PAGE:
In a fairytale village of indeterminate age and providence, young Valerie (Amanda Seyfried) faces the prospect of an arranged marriage to Henry (Max Irons), son of the wealthy blacksmith. Valerie, however, loves the orphaned woodcutter Peter (Shiloh Fernandez). Really, they should all spend less time on their clichéd love triangle and more worrying about the predations of the local werewolf, which has attracted the attention of warrior-priest Father Solomon (Gary Oldman).
The press has been quick to label this the worst film of 2011, but that’s really jumping the gun; for one thing, we’re less than three months into the year, and for another, far worse films have already hit our screens. Which isn’t to say that Red Riding Hood is a great film; far from it. But there are enjoyable elements buried in the hackneyed teen romance. Gems like Gary Oldman.
Oldman knows what kind of movie he’s in, and acts accordingly. It’s a magnificently hammy turn, somewhat reminiscent of Vincent Price’s work for Hammer, complete with an accent that wanders all over continental Europe. There are times when the rest of the film almost catches up with Oldman, or at least bits of it do. The production design works a treat, evoking that Olden Days Neverwhen that only really existed on studio backlots, and there are a few nice nods to several better films – The Company of Wolves is an obvious antecedent, and there’s a village celebration in the second act that feels like the PG version of The Wicker Man.
The rest of the time, though, it’s just another ham-fisted attempt to hoover some of that Twilight money out of the young and easily swayed – hardly surprising seeing as director Catherine Hardwicke helmed the first Twilight movie. Seyfried is far better than what she has to work with, and merely seems resigned to going through what now seems to be a painful rite of passage for young, talented female actors. Her two love interests are less impressive, glowering and posturing ridiculously throughout the film. The rest of the cast is rounded out with some pretty decent character actors, and it’s nice to see Michael Hogan of Battlestar Galactica fame and Christine Willes from Dead Like Me getting some screen time. It’s odd seeing Lukas Haas in the fairly thankless role of the village priest, though, when just a few years back he would have been a contender for one of the leads.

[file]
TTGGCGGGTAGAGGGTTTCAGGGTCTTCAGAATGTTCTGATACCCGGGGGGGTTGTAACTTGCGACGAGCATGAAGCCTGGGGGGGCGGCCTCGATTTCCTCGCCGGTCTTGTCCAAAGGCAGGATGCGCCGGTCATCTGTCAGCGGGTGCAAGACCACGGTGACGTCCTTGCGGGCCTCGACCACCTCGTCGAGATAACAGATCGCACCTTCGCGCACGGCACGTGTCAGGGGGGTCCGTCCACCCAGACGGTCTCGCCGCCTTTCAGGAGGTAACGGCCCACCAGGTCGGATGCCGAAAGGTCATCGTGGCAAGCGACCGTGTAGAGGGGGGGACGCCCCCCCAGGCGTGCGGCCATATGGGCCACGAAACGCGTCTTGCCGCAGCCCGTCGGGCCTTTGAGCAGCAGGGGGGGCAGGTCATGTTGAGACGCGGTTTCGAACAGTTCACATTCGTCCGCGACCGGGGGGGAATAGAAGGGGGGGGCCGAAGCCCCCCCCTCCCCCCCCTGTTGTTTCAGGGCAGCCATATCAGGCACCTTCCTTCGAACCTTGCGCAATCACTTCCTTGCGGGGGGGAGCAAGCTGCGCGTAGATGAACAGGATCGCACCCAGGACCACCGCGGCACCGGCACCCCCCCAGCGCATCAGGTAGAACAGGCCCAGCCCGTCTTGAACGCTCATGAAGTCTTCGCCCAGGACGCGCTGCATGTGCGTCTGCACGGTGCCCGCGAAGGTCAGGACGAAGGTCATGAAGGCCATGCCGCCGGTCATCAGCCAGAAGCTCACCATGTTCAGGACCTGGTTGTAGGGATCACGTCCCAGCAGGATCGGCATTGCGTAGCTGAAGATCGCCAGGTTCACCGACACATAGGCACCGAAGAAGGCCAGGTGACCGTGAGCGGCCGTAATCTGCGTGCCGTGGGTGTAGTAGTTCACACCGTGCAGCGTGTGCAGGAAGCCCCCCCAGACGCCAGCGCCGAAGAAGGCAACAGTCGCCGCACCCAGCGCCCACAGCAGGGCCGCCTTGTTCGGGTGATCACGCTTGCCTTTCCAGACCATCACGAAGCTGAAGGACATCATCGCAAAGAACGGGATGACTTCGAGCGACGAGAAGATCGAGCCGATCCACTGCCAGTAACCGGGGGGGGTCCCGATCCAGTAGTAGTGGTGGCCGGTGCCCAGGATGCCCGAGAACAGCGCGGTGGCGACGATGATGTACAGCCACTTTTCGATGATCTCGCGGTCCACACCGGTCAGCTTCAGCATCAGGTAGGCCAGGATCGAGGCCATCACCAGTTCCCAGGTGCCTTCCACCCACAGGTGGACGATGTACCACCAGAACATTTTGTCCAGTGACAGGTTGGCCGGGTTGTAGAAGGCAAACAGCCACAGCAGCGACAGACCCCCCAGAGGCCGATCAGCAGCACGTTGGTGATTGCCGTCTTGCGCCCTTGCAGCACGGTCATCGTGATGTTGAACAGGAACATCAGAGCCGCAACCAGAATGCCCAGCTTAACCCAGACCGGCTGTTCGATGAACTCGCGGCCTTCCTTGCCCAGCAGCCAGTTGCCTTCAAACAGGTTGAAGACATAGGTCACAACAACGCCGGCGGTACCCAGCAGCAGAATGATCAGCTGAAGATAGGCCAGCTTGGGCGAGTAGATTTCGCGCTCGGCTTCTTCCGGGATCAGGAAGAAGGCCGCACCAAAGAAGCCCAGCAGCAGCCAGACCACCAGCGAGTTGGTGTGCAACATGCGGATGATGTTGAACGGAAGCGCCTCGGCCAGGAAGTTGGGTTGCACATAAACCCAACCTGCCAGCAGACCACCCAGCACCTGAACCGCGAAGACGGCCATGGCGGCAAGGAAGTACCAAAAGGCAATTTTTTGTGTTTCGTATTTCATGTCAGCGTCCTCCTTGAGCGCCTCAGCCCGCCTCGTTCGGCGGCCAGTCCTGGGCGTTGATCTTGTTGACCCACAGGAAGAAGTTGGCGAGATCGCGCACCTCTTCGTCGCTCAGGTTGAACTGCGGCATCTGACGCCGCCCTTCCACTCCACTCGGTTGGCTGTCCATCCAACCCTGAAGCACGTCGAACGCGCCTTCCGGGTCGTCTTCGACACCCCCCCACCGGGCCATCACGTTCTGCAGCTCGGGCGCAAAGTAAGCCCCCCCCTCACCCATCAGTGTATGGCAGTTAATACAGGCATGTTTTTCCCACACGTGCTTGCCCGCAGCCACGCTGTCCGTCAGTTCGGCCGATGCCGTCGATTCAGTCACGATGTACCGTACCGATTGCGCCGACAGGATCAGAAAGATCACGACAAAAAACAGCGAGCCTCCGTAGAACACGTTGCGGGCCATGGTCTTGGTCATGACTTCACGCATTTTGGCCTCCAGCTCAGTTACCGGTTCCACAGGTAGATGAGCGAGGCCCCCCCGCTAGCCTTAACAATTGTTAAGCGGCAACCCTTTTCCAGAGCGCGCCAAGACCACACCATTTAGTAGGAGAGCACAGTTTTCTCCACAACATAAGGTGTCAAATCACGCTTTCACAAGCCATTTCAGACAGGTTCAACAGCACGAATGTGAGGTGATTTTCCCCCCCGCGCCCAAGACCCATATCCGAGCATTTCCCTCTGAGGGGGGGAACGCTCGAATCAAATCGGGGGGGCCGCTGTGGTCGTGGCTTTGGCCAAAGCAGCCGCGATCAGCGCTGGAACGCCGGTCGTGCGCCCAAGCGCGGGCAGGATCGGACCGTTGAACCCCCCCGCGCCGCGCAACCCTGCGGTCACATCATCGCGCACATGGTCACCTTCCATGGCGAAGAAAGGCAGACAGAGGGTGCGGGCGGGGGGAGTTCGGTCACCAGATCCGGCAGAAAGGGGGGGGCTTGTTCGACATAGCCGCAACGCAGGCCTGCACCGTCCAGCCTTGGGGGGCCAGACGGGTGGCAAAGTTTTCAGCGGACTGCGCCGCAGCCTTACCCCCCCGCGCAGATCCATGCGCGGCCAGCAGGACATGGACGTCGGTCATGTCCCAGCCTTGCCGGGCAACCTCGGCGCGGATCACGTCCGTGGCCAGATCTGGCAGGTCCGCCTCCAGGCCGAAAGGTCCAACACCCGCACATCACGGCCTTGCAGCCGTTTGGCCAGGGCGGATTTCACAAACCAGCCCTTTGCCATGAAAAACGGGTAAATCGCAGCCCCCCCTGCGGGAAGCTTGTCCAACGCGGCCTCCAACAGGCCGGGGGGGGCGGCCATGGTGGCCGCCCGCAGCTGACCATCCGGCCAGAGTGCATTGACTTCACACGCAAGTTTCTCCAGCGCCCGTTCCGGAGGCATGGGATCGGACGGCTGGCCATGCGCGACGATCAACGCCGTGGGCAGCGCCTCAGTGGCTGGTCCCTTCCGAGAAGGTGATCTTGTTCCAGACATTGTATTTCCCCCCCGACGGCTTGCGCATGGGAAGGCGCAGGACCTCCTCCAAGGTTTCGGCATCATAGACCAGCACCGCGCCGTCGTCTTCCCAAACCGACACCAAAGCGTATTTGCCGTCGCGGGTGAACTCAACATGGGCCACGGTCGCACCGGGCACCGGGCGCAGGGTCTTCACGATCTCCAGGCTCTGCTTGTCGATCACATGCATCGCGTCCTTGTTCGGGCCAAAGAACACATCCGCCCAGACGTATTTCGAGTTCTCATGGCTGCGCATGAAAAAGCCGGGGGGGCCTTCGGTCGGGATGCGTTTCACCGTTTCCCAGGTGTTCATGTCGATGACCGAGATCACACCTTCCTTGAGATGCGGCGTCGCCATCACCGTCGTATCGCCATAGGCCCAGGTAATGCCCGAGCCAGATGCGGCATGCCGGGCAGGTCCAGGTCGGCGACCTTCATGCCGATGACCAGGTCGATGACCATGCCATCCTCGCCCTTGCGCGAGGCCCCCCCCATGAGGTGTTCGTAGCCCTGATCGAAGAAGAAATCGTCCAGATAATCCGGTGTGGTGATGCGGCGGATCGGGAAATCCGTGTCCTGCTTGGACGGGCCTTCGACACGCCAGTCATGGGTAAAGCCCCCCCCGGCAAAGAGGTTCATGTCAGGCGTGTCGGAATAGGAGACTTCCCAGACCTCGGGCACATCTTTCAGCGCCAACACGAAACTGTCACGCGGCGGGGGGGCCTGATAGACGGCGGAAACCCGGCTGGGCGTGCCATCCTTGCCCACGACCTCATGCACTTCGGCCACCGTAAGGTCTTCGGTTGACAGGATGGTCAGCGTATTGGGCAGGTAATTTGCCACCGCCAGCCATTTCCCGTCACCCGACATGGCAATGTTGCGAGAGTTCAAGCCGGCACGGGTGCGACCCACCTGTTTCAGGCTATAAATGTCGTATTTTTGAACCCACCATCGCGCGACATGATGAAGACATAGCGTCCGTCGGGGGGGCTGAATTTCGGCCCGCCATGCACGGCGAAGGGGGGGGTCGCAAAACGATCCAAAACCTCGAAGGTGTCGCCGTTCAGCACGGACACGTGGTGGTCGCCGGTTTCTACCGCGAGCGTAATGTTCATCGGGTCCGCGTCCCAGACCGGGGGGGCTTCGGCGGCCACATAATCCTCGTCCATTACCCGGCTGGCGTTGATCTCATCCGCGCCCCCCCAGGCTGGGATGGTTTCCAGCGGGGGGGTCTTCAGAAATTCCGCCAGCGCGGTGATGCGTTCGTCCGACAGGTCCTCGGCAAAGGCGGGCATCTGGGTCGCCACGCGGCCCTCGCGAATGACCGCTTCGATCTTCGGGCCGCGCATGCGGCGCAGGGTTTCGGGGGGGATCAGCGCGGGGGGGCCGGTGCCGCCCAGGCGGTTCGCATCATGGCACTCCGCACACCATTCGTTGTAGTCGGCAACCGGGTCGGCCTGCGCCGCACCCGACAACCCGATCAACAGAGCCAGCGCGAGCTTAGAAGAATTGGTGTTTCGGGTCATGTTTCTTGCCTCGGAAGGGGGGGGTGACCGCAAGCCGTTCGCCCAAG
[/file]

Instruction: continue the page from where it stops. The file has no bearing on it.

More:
Really, what we have here is two films in one. At certain points the film seems to be at war with itself, the tone shifting like a metronome as the arch ode to classic horror struggles for thematic supremacy with the callow teen exploitation drama, and there’s not much crossover between fans of either of those potential films – ultimately, they’re incompatible. In the end, no matter what demographic your hail from, your enjoyment of Red Riding Hood depends on your ability focus on the genre elements you enjoy and ignore the rest, which is no easy task. Like its featured monster, the film is neither one thing or the other, but a misshapen hybrid accepted by none.